“A man hath joy by the answer of his mouth: and a word spoken in due season, how good is it.” Proverbs 15:23
When a child misbehaves, the knee-jerk reaction is to tell them what they shouldn’t be doing, what they shouldn’t be saying, or how they shouldn’t be acting. We’re a bunch of Negative Nancy’s, but claim to not understand why our children don’t respond positively, or even respond at all. So we naturally escalate matters to the next level by either introducing some form of punishment or worse, tolerating the behavior. How often do we put ourselves down on their level and encourage them to do what is right? How often do we slow down long enough to consider the trigger behind the action, the root behind the behavior? I submit it is rare, because we just want the misbehavior to stop, and we don’t desire to take the time to understand it.
Proverbs 22:6 says, “Train up a child in the way he should go, and when he is old he will not depart from it.” God has given us the responsibility of actively training our children. Children need to develop respect for authority and a sense of responsibility. Without these they do not stand a chance at having the successful life every parent dreams their child will have.
Every parent has his or her own parenting style. The most common are strictness, permissiveness, and that of positive discipline. When parents are too strict and controlling, or permissive; children do not learn responsibility or proper respect for authority. Children learn responsibility and respect for authority when they have opportunities to learn valuable social and life skills for good character in an atmosphere of kindness, firmness, dignity, and respect. When opportunities are provided for children to experience responsibility in direct relationship to the privileges they enjoy, they learn to enjoy responsibility instead of dreading it.
Positive discipline as a parenting style allows children to have exposure to the value of mistakes, and helps them learn from them in a safe environment. Taking time to understand the difference between when a child has made a mistake which can be used as a training opportunity and when a child is blatantly being rebellious and needs to be disciplined is vital to teaching them responsibility and respect for authority. William Barclay once said, “One of the highest of human duties is the duty of encouragement.” While at first it sounds like an oxymoronic principle, it is truly necessary to pull away from the commonplace reaction to misbehaving as a Negative Nancy.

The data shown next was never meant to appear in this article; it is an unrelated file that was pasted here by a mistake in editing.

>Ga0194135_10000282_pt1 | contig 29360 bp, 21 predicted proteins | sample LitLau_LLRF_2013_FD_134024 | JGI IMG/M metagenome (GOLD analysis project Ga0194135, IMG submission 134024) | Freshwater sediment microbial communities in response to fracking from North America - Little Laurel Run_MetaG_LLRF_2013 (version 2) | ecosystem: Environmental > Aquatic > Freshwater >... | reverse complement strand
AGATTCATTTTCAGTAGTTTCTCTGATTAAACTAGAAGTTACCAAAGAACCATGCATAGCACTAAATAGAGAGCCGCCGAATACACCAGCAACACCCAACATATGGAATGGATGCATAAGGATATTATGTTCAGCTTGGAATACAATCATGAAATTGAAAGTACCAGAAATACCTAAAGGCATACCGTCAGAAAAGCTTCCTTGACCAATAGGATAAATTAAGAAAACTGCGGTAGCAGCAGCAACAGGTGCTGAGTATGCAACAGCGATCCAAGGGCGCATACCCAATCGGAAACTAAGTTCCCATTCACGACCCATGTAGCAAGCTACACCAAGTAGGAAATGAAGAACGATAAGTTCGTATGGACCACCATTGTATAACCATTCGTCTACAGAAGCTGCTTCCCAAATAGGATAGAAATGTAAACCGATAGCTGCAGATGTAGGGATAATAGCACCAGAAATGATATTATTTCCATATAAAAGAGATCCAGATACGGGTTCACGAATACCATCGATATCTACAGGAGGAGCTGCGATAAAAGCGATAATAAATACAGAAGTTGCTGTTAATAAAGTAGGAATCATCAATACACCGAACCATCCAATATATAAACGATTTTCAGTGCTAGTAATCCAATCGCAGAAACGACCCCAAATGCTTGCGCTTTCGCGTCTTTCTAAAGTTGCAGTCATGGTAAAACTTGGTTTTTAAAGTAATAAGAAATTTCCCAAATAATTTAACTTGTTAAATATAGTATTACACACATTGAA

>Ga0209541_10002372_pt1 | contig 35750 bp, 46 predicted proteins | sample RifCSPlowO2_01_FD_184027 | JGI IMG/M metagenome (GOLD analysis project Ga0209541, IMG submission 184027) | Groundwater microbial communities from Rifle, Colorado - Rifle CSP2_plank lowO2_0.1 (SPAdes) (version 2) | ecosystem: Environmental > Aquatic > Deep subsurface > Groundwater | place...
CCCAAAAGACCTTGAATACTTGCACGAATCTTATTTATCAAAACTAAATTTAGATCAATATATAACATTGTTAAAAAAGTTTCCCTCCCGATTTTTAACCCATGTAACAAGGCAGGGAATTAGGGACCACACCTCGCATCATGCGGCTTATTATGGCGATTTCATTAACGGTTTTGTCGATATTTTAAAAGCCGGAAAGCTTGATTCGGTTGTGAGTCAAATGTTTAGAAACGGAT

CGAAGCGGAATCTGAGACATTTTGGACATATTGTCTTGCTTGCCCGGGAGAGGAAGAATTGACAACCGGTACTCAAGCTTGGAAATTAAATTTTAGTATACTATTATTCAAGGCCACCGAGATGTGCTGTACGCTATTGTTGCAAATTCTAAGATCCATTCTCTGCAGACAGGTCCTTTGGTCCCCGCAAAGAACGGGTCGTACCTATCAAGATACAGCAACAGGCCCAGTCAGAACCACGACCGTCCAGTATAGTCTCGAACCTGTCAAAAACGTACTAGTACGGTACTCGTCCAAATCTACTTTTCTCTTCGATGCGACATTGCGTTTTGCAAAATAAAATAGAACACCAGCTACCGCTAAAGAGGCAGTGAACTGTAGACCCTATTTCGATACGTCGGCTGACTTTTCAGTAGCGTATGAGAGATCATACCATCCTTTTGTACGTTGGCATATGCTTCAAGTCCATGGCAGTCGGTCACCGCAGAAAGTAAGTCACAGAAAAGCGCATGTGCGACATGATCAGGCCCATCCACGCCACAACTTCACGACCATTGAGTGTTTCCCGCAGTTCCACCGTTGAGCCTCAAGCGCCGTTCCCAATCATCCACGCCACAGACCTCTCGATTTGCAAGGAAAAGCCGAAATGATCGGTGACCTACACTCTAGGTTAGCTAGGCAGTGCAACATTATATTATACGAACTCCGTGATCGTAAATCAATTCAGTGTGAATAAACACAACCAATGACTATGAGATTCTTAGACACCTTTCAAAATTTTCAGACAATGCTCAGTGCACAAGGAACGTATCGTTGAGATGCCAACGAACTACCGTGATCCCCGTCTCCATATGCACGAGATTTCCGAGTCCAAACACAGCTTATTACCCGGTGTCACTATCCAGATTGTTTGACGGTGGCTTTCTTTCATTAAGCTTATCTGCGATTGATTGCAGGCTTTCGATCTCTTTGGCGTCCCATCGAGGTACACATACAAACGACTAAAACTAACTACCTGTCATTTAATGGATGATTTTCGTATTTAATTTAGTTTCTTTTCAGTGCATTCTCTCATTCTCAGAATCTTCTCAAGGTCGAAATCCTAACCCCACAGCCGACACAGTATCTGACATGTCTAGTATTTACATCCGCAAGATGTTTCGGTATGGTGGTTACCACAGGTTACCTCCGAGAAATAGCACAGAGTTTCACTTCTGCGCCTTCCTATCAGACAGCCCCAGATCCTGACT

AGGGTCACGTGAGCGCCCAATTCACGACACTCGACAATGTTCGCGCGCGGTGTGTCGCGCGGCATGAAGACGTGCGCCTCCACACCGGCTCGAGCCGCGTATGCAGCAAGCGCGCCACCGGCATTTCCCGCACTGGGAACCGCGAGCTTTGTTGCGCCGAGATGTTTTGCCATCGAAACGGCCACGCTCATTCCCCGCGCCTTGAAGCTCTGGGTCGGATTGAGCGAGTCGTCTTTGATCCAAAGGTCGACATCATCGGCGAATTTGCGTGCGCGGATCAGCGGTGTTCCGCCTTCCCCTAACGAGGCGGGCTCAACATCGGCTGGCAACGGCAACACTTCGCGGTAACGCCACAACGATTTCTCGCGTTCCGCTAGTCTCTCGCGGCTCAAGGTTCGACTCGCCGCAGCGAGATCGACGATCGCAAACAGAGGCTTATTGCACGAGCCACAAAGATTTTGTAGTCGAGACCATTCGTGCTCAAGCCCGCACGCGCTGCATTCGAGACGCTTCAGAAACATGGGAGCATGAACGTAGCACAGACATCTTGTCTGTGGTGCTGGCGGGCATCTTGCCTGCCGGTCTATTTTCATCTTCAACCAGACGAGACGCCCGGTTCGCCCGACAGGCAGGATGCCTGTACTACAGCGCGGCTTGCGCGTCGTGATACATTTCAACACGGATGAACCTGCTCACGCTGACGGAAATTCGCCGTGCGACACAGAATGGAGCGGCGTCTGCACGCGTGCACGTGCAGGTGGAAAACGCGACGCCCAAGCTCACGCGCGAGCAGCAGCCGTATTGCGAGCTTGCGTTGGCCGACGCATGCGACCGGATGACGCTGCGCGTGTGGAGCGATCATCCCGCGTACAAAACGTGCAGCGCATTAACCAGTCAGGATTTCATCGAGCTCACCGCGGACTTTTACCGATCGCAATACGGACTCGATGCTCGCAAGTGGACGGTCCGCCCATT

Encouragement is not rewarding misbehavior; it instead removes the need to misbehave. When a child is misbehaving there are alternatives to negative reactions. Show empathy and understanding for what the child is experiencing, use logical consequences in place of nagging, redirect the child to useful, contributing behavior, and help the child explore the consequences of their actions. When I was a youngster, I remember at a chapel service a preacher instructing us that if we were to decide to remove something from our lives that we thought would not be pleasing to God, that we couldn’t just leave a gapping hole, we needed to replace that thing with something else that would be helpful. If we desire a different behavior from our children, then we cannot simply say “no” we must give an alternative behavior that is acceptable.
We need to take time for training while children are maturing. Decide how you will respond ahead of time and then stick to your guns. Don’t rescue the child from the consequence of their behavior or play on their emotions. Instead, ask them questions that will teach them to problem solve and make better decisions instead of misbehaving. Talking through a problem with them, letting them think through their answers and tell you what they wanted, why they didn’t get what they wanted, what they think will be the result of their behavior, how they could attain what they wanted next time, etc. will help them learn to problem solve and take responsibility for their own actions.
Paul instructed the Hebrews to “consider one another to provoke unto love and good works” (Hebrews 10:24). Treating children with respect instead of talking down to them, being interested in their point of view, showing you care about what they are truly trying to communicate through the misbehavior, and letting the weight of their own decision rest on them will teach them respect for authority. Children learn what to do instead of what not to do. Using encouragement will take misbehavior and use it as an opportunity to help develop life skills. Unlike negative reactions, encouragement motivates children to do better and impacts them in a positive way.
-Amanda B. McKelroy